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Kit Review: AMP3 (41Hz)

I make kits so I’m always interested in seeing what other people have up their sleeves. For my bike stereo last year I used 2 class-d amps based on the TPA3001D (1 x 20W). This year, I bought 2 AMP3 kits from 41Hz. Each kit drives 2 x 25W which is perfect since I have one speaker on each handlebar. They are designed to run on a 12V SLA battery (up to 14.5V input).

Stuff I liked about the kit:

  • Silkscreened, soldermasked PCB for easy assembly
  • Lots of thruhole vias, heavyweight copper
  • Winding the toroids was totally painless
  • Chip works great!
  • Has a configurable pre-amp that is good enough to take line-level input

Stuff that was a little annoying

  • PCB came with copper shorts, apparently a fluke but still frustrated me 🙁
  • 0805 parts: Why? 1206 would be much easier! (Jan says the particular resistors were thin film and only available in 0805 although I’m still a little suspicious…)
  • Output connection and power connection is adjacent for no particular reason, and holes are much too small for speakergauge wire. I think having large speaker-style terminal blocks for the speaker outputs would be a reasonable design upgrade.
  • If you’re going to use 2oz copper, have thermals! Soldering this requires a very powerful iron which also needs to have a fine tip. That’s a bit of an oxymoron.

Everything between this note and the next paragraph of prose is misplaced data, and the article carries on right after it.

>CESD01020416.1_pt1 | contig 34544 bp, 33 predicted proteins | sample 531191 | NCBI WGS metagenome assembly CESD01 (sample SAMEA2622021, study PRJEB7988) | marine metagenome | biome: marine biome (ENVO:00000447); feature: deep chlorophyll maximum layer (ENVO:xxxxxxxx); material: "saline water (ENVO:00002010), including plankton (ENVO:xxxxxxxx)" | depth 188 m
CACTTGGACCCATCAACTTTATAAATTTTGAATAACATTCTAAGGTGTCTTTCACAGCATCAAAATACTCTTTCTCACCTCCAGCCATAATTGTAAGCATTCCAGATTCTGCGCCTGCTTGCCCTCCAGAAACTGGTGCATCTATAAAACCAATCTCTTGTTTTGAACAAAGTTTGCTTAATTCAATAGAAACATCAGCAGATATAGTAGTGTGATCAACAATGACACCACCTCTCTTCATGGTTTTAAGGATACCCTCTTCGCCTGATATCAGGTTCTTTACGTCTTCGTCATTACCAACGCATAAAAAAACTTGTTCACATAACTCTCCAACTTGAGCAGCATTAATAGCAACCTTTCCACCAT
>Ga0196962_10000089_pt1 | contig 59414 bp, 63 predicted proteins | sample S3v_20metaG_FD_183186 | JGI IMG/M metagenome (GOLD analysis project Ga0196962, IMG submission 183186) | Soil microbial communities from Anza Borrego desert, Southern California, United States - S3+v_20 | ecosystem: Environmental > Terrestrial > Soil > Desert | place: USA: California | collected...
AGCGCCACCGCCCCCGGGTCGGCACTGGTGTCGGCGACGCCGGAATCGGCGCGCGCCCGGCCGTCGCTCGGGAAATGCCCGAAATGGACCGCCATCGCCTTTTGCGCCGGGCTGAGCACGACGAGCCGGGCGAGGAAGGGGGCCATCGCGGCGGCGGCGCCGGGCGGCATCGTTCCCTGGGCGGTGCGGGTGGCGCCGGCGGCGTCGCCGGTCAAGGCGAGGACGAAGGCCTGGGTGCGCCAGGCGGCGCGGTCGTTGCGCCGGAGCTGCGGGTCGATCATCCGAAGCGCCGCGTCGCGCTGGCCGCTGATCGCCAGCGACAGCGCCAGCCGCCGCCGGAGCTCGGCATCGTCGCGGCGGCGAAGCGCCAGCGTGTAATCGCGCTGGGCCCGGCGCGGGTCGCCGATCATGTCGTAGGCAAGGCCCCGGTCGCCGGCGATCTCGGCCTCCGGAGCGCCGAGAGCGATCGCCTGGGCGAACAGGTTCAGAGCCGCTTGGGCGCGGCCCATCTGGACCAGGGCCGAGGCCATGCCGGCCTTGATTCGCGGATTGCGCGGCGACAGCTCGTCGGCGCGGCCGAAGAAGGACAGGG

Overall: I give this kit a B+ Its a great design, with only a few technical issues. At $25 for 2 channels of 25W classD action, its a mega-bargain!


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4 Comments

  1. Great post! Would love to see you be a little more active and post more things like this. Maybe even expand it to include neat components that Make regulary talks about, such as the new Sparkfun GPRS+GPS module, etc.

  2. What about sound capabilities ? Is there some noise, what the SNR .. etc ..
    Lot of people think that classD amp sound really bad.

    Bye (and keep on going !!!)

  3. “If you’re going to use 2oz copper, have thermals! Soldering this requires a very powerful iron which also needs to have a fine tip. That’s a bit of an oxymoron.”

    In my day, we soldered uphill in the snow – both ways!

  4. Nice reading your review.

    But this amp is favoured by me for being small and large terminals and larger components is not going to help that. For people who can’t work with tiny parts there’s AMP6 which is entirely through hole. Today there’s an even smaller AMP32, it uses ready made coils, so no winding necessary.

    The speaker outputs from the chip are not any bit thicker than the wire that fits in these terminals so is by all means sufficient.

    What I find most important is that it sounds very good, not only for the size. It is extremely low noise and low IMD, sound is neutral and precise. Even low frequencies are represented powerful yet dry. It has more resolution and staging than almost any other amp.

    All the amp32 amps I’ve built still work. I’ve built 28 of them and did the first one more than a year ago…

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